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Input rectifier cap

Discussion in 'Electronic Design' started by Hammy, Jun 9, 2010.

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  1. Hammy

    Hammy Guest

    If I calculated a 120Hz, 1.3Arms ripple current for an input rectifier
    cap for a flyback, how could I calculate the core temp based on a
    given maximum ambient temperature (50C)?

    I'm interested in using one Panasonic 270uf 105C cap rated at 1.42
    Arms @120Hz.

    There's no way that the commercial SMPS's I've looked at are using the
    105C rms rateing to select the input cap. Most I've taken apart have
    either one cap or two in series for a switch doubler including the
    350W SMPS powering my computer. They must be increasing the rms
    handling capability of a cap based on a reduced operating temperature
    then the 105C specified in the datasheet.

    Basso's book mentions a multiplier for determining max rms current for
    reduced operating temperature. I've looked at several datasheets for
    caps and haven't seen one. Is there a rule of thumb? Also is there a
    reasonable estimate for including the converters high frequency rms
    contribution to the capacitor?
  2. Grant

    Grant Guest

    A lot of them only want 12 months life -- don't care what happens after
    warranty expires :(
    Odd you don't have datasheet numbers for this, it was on datasheets
    I looked at a few weeks ago. Look for a table of multipliers buried
    in the details, the tables are small, perhaps easy to miss?

    An example. Recently I worked through ripple current adjusted for
    both temp. and frequency for two different brands of caps and the
    multipliers are a little different. These are 85'C caps.

    I built a bank of caps for about 600A ripple current for <45'C, but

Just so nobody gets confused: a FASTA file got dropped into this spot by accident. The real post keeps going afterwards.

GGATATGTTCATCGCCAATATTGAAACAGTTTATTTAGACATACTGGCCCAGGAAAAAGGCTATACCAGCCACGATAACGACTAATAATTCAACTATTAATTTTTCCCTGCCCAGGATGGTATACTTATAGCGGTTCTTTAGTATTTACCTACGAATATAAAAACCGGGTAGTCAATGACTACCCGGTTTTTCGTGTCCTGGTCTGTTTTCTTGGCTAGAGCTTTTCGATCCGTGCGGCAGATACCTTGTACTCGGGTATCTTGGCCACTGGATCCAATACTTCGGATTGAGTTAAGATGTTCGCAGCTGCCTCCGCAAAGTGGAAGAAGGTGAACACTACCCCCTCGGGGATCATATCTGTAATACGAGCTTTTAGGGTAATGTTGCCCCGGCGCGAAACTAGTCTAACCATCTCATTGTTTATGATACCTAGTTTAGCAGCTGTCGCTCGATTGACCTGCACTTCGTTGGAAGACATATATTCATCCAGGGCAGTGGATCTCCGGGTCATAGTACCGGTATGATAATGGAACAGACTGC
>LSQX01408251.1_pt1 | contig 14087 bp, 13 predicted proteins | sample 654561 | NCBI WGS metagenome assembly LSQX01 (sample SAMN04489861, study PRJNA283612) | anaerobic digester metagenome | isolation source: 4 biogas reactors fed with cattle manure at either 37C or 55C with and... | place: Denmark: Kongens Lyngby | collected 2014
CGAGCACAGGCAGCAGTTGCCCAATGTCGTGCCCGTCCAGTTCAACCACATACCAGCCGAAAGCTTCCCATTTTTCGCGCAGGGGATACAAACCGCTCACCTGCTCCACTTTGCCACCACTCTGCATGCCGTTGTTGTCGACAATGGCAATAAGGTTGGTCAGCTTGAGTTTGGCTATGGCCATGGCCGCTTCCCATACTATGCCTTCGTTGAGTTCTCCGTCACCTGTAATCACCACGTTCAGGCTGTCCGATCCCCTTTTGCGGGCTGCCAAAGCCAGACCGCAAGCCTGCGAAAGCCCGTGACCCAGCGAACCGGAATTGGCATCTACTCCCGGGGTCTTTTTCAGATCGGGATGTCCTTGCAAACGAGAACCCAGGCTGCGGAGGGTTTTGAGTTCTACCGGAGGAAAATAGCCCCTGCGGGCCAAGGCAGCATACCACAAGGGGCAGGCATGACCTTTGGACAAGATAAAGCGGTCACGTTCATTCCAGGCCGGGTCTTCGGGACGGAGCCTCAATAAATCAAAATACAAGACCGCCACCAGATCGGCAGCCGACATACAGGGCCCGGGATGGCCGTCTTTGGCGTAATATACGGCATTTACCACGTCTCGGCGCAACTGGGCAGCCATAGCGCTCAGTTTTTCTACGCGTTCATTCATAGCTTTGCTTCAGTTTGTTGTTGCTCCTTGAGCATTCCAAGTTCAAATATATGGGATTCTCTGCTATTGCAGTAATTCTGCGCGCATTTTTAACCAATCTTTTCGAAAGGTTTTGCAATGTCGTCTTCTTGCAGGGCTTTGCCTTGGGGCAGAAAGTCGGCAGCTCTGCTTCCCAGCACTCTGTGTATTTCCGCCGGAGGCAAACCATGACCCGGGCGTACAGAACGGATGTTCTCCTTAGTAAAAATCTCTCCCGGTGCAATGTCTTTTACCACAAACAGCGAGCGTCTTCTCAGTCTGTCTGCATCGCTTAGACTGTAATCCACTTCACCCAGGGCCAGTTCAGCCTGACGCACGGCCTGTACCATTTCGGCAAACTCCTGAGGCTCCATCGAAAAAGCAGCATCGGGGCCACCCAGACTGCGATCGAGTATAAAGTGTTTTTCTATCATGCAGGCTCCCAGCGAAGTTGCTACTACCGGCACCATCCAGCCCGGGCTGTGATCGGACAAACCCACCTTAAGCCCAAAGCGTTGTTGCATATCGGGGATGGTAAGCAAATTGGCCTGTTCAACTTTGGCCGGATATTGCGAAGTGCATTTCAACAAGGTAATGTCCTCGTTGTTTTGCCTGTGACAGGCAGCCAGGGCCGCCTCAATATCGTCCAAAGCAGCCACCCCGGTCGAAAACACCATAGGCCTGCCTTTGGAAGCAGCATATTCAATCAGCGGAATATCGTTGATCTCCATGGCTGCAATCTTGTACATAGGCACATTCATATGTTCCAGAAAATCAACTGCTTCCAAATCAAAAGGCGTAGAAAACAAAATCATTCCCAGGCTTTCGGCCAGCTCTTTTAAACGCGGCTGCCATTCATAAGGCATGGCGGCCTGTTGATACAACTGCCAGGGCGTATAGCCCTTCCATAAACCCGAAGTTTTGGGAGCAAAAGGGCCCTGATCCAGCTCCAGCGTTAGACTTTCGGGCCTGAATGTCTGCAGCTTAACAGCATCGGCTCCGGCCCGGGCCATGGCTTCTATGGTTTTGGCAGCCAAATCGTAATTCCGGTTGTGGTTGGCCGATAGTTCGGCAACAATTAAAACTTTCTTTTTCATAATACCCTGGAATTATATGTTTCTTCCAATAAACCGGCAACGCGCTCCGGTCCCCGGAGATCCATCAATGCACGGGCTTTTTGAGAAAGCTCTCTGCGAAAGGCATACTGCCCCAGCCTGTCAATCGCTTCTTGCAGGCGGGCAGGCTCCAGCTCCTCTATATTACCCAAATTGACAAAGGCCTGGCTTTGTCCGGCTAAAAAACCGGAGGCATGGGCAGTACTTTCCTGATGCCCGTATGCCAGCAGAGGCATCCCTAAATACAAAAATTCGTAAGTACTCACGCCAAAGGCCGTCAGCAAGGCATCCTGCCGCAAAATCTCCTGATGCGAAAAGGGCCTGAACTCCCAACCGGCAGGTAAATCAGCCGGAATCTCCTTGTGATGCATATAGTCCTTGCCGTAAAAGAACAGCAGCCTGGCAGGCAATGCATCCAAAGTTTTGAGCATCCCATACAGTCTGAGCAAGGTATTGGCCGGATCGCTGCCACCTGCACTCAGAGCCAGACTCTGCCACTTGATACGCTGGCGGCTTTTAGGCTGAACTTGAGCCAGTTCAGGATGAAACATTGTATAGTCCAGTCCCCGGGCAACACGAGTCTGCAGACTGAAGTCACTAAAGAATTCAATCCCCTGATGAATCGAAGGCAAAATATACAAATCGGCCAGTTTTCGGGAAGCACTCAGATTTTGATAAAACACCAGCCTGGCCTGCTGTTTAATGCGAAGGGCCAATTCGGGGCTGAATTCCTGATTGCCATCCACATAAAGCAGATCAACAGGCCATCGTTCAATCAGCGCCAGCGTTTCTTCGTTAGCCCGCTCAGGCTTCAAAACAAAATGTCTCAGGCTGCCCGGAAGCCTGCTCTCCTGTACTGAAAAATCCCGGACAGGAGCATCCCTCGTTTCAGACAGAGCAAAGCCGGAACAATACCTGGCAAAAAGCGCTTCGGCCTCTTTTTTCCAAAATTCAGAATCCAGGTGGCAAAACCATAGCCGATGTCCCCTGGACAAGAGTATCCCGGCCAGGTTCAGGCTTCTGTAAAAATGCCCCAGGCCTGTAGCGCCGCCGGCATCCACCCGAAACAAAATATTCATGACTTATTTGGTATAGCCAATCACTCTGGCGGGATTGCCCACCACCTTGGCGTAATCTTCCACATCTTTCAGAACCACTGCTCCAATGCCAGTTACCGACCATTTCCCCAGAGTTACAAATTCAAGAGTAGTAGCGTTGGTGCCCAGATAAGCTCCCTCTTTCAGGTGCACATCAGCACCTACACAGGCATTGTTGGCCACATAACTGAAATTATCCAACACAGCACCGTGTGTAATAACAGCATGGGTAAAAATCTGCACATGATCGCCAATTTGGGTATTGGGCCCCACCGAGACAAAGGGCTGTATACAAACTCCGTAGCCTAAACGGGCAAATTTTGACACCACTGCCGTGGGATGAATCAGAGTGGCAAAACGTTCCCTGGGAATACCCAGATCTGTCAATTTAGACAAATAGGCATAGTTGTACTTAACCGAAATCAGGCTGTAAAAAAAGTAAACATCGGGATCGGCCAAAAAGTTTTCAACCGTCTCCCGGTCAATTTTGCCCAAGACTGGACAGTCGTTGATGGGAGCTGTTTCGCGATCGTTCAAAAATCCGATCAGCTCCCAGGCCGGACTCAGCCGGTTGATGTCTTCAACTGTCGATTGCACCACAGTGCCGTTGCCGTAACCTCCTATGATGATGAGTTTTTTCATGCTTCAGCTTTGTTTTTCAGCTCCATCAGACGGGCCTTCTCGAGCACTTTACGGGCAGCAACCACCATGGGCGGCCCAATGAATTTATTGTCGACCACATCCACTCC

it's down to about 350A at 85'C (~500A at 60), bank is 20 x 10mF/50
    plus 60 x 4700/50.

    First brand is 1.73x < 45'C and 1.5x at 60'C, second is 1.55x <45'C
    and 1.30x at 60'c (both 1.0x at 85'C).

    Multipliers for frequency varied more, first is 1.08x for 10kHz,
    second is 1.20x for 10kHz (both 1.0x at 120Hz).

  3. Hammy

    Hammy Guest

    Mine has been going for 8yrs now. I doubt it could deliver 350W
    continuous power.

    I also noticed with mine when cleaning it , it has no Common mode
    choke!! This explained why a TV operating off the same line would get
    snowy when the PC was on simultaneously. Oddly enough it has all these
    regulatory approval stickers and it's a Antec supposedly.
    Your right it is there. I can double the rms current for 70C ambient.
    I always thought the 105C specification was for core temperature not
    ambient. I have been grossly derateing my caps! Oh well live and
    learn. :)
    Christ what's it for an industrial egg friar. ;-)
  4. Grant

    Grant Guest

    A small Splat! (stored energy) welder, only ~25 Ws max. Built for
    occasional use with the cheapest caps I could find ;) Yet to make the
    power dump switch, I'm thinking 16 x 75A MOSFETs in parallel might
    survive the experience, otherwise I could play safe and use a big
    stud mounted SCR I got in a box here.

  5. Phil Allison

    Phil Allison Guest

    "Hammy the Halfwit "
    ** Look at the data.

    ** The ripple current data for lower ambients is in the table on page 1 of
    the pdf - it doubles at 70C .

    But a 3000 hour life is no good to anyone - so the usual practice is to use
    the rated rms ripple for 105C and keep the ambient down to no more than 65C.

    With just a bit of luck, the electro will then outlast the equipment.

    ..... Phil
  6. Phil Allison

    Phil Allison Guest

    ** HUH ??????

    The impedance of a high voltage ceramic cap is waaaaayy more than an electro
    at SMPS frequencies.

    ..... Phil
  7. Grant

    Grant Guest

    Very good :) Pics here:

    Shows how much this is a hobby for me these days, not go near CAD software
    yet this century. I used to use pcad stuff in the mid-80s, on a new 25k